A document, now being circulated by the United Nations claims eleven western countries are collaborating with South Africa in its development of a nuclear capacity.
SCU Don Smith speaking in English
SCU Visnews Trevor Watson speaking
SCU Stan Smith speaking
SMITH: "And the real point is that the whole picture of collaboration with South Africa, is like a big jigsaw. And every piece in that jigsaw has got its place. And what can be judged ind the short term as being a contribution to peaceful nuclear development, in the long term becomes a contribution a military nuclear development, because it's so hard to separate military and peaceful uses in nuclear technology."
WATSON: "So, are you suggesting that these countries are aware that South Africa is going to use the technology for weapons development, and yet they continue to provide that technology?"
SMITH: "We know they are aware, because the CIA reported in 1974 that South Africa was approaching the development of nuclear weapons. It reported it again in 1977. It said that South Africa could have nuclear weapons in a few months, if it initiated a crash programme. In 1977 also, a test site for nuclear weapons was discovered in the Kalahari. And the South Africans have made no real secret of their interest in nuclear weapons, and have dropped a series of hints over the past twenty years. They at least have that in their minds."
WATSON: "So you're saying they are in direct contravention of the nuclear non-proliferation treaty."
SMITH: "Well, they ought to be. The problem is that the nuclear non-proliferation treaty is not as water-tight as it should be."
WATSON: "Your report is being circulated by the United Nations. What sort of action could the United Nations take, if any?"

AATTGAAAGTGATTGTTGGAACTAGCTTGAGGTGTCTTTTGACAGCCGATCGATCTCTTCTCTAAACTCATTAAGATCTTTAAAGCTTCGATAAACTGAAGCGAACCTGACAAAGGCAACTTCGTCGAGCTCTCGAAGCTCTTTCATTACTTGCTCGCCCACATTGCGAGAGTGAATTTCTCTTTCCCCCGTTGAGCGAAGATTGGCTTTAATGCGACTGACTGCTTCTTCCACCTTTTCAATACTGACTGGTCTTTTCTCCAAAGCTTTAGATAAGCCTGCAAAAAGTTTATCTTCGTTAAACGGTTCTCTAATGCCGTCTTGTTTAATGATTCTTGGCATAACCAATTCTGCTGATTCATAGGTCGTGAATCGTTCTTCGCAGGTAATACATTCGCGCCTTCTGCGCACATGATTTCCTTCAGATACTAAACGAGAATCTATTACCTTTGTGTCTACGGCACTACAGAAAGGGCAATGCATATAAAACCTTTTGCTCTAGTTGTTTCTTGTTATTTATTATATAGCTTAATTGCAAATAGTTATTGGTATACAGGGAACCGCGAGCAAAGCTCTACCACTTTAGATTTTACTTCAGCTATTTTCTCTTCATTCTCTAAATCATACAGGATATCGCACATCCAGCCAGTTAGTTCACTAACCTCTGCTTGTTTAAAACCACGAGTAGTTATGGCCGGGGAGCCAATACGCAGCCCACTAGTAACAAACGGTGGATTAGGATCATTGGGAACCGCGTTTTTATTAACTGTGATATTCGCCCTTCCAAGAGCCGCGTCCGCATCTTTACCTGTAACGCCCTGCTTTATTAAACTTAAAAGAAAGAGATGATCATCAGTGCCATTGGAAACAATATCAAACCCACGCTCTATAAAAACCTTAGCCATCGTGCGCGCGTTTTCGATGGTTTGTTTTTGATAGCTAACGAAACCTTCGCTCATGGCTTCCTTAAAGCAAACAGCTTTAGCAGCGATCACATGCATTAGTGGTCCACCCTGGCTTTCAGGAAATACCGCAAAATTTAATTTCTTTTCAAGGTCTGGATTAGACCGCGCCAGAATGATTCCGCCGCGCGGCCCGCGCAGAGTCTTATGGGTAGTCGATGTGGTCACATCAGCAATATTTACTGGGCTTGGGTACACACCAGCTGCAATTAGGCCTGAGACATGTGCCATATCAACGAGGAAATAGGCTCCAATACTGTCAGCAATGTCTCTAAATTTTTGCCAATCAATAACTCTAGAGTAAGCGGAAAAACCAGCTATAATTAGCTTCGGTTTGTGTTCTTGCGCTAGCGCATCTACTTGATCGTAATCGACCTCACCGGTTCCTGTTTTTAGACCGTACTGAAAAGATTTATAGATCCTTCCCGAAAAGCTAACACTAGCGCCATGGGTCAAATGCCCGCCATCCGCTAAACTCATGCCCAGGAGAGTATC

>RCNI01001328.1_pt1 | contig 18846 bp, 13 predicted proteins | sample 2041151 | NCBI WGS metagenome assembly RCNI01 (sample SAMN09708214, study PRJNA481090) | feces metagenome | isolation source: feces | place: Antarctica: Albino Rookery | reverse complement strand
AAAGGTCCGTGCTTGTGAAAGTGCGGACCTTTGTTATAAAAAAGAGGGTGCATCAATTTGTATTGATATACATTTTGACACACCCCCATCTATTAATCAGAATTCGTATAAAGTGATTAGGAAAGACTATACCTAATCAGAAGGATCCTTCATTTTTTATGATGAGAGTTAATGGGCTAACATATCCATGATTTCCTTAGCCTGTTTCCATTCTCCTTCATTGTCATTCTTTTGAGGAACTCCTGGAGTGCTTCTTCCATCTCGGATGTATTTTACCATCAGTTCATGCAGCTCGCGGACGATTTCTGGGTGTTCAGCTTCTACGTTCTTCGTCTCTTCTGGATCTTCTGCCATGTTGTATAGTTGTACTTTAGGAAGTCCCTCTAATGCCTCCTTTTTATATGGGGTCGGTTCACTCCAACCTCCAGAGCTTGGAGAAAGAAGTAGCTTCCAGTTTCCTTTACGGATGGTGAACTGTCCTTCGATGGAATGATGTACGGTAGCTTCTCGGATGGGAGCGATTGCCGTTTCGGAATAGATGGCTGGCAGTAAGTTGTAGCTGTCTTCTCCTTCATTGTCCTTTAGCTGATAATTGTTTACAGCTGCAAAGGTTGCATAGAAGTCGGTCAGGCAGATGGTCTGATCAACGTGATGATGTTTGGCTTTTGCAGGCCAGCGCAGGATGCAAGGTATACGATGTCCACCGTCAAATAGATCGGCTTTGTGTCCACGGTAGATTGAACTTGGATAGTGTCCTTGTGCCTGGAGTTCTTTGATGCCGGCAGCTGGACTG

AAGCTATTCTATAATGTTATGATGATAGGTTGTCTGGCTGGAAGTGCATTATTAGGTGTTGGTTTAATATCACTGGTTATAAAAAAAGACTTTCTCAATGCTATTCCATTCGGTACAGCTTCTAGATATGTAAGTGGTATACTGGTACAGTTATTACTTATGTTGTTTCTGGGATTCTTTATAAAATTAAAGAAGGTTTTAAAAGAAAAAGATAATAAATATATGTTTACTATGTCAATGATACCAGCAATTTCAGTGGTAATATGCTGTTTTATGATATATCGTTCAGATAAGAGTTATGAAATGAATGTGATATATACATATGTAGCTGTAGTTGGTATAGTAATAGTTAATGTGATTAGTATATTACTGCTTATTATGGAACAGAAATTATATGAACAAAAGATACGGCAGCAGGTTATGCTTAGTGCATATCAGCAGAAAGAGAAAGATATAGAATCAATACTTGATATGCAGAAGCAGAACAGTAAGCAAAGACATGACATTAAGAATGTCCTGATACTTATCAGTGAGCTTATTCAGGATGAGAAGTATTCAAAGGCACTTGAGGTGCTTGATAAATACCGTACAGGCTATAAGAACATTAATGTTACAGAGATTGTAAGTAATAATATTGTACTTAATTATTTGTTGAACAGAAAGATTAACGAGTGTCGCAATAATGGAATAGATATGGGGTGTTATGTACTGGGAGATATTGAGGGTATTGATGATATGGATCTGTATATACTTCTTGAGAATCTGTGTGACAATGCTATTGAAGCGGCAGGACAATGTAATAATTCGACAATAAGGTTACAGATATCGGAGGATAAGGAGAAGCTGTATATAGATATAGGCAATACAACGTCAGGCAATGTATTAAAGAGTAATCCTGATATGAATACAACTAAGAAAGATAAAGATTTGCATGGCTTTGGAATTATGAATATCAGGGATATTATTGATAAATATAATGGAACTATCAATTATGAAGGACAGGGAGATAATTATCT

SMITH: "Well, the United Nations Security Council could be. It could impose a mandatory embargo on certain kinds of trading in South Africa. And I would like to see a complete nuclear cut-off from South Africa."
WATSON: "What reason, given its strategic strength in southern Africa, would South Africa have to develop a nuclear capacity, anyway."
SMITH: "I think, first of all, that the strategic strength is sometimes a little bit over-rated. Their forces received rather a handling in Angola, during the intervention there. I think that might have rubbed home the thought that a little bit more was required than ordinary conventional forces."
WATSON: "Who would they use such weapons against?"
SMITH: "Well, I think there are two targets basically - guerrilla camps and training bases should a war of liberation start in South Africa, and the towns of the states who are supporting those guerrillas. But the important thing, of course, is not that they use them, but that they can threaten to use them, and therefore deter aid being given to any black liberation movement in South Africa. And also, by threatening to use them, that they can deter the western states who are their major trading partners, from dropping them, for fear that, should South Africa be isolated, then it would launch a nuclear catastrophe."
REPORTER: TREVOR WATSON
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Background: A document, now being circulated by the United Nations claims eleven western countries are collaborating with South Africa in its development of a nuclear capacity. The report, prepared by Mr Dan Smith of the World Campaign Against Military and Nuclear Collaboration with South Africa, named Belgium, Britain, Canada, France, Iran, Israel, Japan, The Netherlands, Switzerland, the United States and West Germany, as "collaborators" in the South African enterprise.. It acknowledged that, compared to many countries, South Africa's nuclear capacity was fairly modest, but that the country was moving towards an impressively-rounded capacity. United Nations officials said the report was essentially a summary of available data, and had been released to coincide with the setting up of a U.N. panel to enquire into South Africa's nuclear weapons capacity. Visnews reporter Trevor Watson spoke with Dan Smith in London.